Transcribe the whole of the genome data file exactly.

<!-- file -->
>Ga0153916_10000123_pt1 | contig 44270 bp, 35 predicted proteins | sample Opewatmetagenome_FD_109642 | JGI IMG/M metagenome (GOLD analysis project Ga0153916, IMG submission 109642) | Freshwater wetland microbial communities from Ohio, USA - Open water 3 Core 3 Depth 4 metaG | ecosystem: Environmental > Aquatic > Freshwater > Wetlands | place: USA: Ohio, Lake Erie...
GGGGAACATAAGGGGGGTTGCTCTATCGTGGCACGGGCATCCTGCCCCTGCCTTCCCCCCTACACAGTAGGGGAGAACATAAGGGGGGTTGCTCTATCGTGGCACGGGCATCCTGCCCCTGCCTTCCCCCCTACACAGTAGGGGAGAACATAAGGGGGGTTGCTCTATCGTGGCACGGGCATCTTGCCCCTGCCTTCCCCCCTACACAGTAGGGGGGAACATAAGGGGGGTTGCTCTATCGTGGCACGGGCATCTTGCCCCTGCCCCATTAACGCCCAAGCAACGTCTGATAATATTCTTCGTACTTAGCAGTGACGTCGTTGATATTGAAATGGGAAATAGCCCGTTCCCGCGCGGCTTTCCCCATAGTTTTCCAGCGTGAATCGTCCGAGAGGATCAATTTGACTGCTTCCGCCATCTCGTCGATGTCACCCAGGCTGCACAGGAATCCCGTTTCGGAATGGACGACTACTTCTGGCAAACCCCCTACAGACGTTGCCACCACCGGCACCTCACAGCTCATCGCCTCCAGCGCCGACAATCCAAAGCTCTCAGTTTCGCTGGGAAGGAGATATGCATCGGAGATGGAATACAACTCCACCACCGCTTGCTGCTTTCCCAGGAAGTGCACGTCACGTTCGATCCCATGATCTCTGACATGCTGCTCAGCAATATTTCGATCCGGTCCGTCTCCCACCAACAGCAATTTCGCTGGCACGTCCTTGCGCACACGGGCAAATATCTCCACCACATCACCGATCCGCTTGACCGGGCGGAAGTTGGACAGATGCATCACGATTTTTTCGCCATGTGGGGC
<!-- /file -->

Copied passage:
>Ga0153916_10000123_pt1 | contig 44270 bp, 35 predicted proteins | sample Opewatmetagenome_FD_109642 | JGI IMG/M metagenome (GOLD analysis project Ga0153916, IMG submission 109642) | Freshwater wetland microbial communities from Ohio, USA - Open water 3 Core 3 Depth 4 metaG | ecosystem: Environmental > Aquatic > Freshwater > Wetlands | place: USA: Ohio, Lake Erie...
GGGGAACATAAGGGGGGTTGCTCTATCGTGGCACGGGCATCCTGCCCCTGCCTTCCCCCCTACACAGTAGGGGAGAACATAAGGGGGGTTGCTCTATCGTGGCACGGGCATCCTGCCCCTGCCTTCCCCCCTACACAGTAGGGGAGAACATAAGGGGGGTTGCTCTATCGTGGCACGGGCATCTTGCCCCTGCCTTCCCCCCTACACAGTAGGGGGGAACATAAGGGGGGTTGCTCTATCGTGGCACGGGCATCTTGCCCCTGCCCCATTAACGCCCAAGCAACGTCTGATAATATTCTTCGTACTTAGCAGTGACGTCGTTGATATTGAAATGGGAAATAGCCCGTTCCCGCGCGGCTTTCCCCATAGTTTTCCAGCGTGAATCGTCCGAGAGGATCAATTTGACTGCTTCCGCCATCTCGTCGATGTCACCCAGGCTGCACAGGAATCCCGTTTCGGAATGGACGACTACTTCTGGCAAACCCCCTACAGACGTTGCCACCACCGGCACCTCACAGCTCATCGCCTCCAGCGCCGACAATCCAAAGCTCTCAGTTTCGCTGGGAAGGAGATATGCATCGGAGATGGAATACAACTCCACCACCGCTTGCTGCTTTCCCAGGAAGTGCACGTCACGTTCGATCCCATGATCTCTGACATGCTGCTCAGCAATATTTCGATCCGGTCCGTCTCCCACCAACAGCAATTTCGCTGGCACGTCCTTGCGCACACGGGCAAATATCTCCACCACATCACCGATCCGCTTGACCGGGCGGAAGTTGGACAGATGCATCACGATTTTTTCGCCATGTGGGGC